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From Hellholes to Hell: On Political Agency in Purgatory
APA 6th Edition
Kurelić, Z. (2019). From Hellholes to Hell: On Political Agency in Purgatory. Politička misao, 56 (3-4), 137-152. https://doi.org/10.20901/pm.56.3-4.06
MLA 8th Edition
Kurelić, Zoran. "From Hellholes to Hell: On Political Agency in Purgatory." Politička misao, vol. 56, br. 3-4, 2019, str. 137-152. https://doi.org/10.20901/pm.56.3-4.06. Citirano 16.01.2022.
Chicago 17th Edition
Kurelić, Zoran. "From Hellholes to Hell: On Political Agency in Purgatory." Politička misao 56, br. 3-4 (2019): 137-152. https://doi.org/10.20901/pm.56.3-4.06
Kurelić, Z. (2019). 'From Hellholes to Hell: On Political Agency in Purgatory', Politička misao, 56(3-4), str. 137-152. https://doi.org/10.20901/pm.56.3-4.06
Kurelić Z. From Hellholes to Hell: On Political Agency in Purgatory. Politička misao [Internet]. 2019 [pristupljeno 16.01.2022.];56(3-4):137-152. https://doi.org/10.20901/pm.56.3-4.06
Z. Kurelić, "From Hellholes to Hell: On Political Agency in Purgatory", Politička misao, vol.56, br. 3-4, str. 137-152, 2019. [Online]. https://doi.org/10.20901/pm.56.3-4.06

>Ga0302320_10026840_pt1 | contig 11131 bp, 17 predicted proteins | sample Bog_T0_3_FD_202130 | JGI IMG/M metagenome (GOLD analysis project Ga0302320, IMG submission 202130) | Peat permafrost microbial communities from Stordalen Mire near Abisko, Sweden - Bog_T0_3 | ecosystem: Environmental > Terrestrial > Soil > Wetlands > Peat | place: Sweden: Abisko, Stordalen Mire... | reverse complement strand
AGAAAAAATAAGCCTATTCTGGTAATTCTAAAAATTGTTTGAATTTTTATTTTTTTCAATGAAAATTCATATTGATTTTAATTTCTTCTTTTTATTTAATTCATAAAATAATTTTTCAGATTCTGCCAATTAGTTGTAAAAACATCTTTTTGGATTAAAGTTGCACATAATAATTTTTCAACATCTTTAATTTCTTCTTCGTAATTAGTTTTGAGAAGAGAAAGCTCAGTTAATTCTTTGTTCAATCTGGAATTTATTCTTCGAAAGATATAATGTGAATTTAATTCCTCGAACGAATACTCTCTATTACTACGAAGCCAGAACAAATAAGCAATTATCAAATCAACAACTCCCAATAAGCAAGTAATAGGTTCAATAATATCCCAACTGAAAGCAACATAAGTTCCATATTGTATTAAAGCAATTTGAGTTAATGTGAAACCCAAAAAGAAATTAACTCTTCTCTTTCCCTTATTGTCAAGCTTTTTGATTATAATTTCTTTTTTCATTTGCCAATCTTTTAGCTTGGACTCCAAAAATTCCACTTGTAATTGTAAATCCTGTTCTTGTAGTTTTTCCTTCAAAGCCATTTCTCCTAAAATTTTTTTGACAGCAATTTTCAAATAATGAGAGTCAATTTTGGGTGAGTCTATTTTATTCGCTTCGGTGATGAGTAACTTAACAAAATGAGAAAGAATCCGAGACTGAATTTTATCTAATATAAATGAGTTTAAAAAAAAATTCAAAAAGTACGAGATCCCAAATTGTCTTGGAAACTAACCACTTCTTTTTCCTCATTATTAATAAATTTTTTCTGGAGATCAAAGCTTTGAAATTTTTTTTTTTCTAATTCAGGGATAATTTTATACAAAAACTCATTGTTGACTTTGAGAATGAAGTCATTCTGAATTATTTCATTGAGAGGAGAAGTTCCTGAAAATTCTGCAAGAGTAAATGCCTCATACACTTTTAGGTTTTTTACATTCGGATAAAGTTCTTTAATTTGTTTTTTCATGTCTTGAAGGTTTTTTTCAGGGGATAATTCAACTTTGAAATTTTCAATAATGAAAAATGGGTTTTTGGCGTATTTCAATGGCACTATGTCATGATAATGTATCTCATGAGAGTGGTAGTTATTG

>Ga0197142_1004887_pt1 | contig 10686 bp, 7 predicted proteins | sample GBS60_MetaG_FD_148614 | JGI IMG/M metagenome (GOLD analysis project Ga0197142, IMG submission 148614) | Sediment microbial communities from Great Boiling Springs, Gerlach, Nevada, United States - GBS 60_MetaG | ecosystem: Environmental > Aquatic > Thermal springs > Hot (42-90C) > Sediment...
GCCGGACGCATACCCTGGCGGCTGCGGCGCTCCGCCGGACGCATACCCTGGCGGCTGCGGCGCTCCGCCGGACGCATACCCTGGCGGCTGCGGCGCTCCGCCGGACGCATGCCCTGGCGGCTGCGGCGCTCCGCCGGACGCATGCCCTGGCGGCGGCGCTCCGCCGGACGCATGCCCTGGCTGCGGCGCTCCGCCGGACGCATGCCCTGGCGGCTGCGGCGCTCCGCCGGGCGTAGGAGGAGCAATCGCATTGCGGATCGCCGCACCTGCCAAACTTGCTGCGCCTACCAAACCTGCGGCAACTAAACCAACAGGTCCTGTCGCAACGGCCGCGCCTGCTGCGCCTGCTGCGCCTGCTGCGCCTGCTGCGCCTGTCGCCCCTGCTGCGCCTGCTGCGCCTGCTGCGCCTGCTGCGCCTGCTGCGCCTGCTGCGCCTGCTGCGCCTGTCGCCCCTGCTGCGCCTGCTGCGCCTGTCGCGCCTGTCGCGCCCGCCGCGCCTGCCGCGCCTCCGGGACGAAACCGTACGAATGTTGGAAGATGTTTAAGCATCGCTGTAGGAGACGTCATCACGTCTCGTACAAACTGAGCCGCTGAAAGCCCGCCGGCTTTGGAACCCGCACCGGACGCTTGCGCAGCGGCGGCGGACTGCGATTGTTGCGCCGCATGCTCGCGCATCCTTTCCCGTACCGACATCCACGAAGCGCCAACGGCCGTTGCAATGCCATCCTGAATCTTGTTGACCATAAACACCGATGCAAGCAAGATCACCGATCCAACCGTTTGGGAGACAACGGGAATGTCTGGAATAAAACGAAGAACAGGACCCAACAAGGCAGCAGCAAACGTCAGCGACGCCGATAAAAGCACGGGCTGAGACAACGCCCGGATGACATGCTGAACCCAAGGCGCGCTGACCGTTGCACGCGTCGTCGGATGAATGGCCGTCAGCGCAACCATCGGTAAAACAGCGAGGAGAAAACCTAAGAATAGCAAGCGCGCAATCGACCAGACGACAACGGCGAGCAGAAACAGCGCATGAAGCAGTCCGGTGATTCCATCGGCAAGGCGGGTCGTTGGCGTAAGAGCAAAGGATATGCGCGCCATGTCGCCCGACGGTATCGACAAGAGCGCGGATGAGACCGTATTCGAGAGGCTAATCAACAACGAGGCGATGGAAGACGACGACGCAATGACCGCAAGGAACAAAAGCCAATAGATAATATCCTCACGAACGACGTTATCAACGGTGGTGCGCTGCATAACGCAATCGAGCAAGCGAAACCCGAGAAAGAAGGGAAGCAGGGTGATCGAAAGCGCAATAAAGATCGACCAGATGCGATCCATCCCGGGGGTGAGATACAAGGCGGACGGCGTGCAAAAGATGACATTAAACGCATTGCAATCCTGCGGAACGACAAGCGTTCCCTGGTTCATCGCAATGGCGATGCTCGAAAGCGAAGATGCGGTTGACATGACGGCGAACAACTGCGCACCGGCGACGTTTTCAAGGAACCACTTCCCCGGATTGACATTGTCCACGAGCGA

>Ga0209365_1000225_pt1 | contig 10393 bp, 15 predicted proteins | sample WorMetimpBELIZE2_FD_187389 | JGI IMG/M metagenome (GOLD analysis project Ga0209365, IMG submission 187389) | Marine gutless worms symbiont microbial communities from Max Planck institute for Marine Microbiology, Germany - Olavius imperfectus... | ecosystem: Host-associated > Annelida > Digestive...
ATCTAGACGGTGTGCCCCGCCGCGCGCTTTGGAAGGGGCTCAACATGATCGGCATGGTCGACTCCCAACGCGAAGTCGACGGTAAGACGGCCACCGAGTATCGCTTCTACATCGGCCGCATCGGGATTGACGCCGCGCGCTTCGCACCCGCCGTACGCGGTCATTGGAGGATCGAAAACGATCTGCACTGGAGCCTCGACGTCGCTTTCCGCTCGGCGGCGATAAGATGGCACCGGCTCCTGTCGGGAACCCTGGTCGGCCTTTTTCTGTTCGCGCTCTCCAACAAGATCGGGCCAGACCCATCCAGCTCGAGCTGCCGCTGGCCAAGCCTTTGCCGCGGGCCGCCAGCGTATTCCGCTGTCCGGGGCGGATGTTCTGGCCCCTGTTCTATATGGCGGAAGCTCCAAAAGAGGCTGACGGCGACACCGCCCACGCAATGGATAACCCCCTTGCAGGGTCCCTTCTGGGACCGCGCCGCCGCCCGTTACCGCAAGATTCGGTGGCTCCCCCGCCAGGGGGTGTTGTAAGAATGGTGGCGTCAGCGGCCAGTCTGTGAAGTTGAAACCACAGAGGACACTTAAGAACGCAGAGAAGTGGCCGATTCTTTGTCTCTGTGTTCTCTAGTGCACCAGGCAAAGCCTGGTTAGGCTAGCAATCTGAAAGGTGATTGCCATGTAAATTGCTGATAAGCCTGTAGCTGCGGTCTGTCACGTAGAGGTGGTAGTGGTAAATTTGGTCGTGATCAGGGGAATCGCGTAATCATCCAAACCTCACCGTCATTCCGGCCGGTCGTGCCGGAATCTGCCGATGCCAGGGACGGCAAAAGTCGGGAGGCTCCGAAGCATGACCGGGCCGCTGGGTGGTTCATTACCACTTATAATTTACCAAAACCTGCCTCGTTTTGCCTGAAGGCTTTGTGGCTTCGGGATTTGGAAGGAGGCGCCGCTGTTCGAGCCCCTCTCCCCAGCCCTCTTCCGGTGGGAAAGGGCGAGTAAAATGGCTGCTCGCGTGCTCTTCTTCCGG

In this essay the author creates and discusses an interplay of two incommensurable concepts of evil: Hannah Arendt’s radical evil from The Origins of Totalitarianism, and David Lynch’s evil presented artistically as “the bad electricity” in Ronnie Rocket. The first concept is related to Hell which Arendt uses in a few essays and in The Origins... In her opinion the first step towards the pure hell of Auschwitz was made in internment camps for stateless refugees. Giorgio Agamben revisits this idea and shows the link between statelessness and superfluousness. For Arendt the road which started with the inability to solve the refugee problem in Europe ended up in a Hell on Earth created in extermination camps. Agamben believes that spaces of extermination which reappeared on the European continent during the wars in former Yugoslavia demonstrate the grim possibility of recreating Hell in Europe. In his extraordinary script for the unmade film Ronnie Rocket, David Lynch creates a fictional hellhole of a city in which the rulers torture the population with bad electricity. The author discusses these two dramatically different visions of hell in order to show how Arendt’s radical evil when compared to “the bad electricity” can be understood as a production of Hell, and how Lynch’s switching from the bad to good electricity represents a revolutionary change which is simultaneously political and cosmological.
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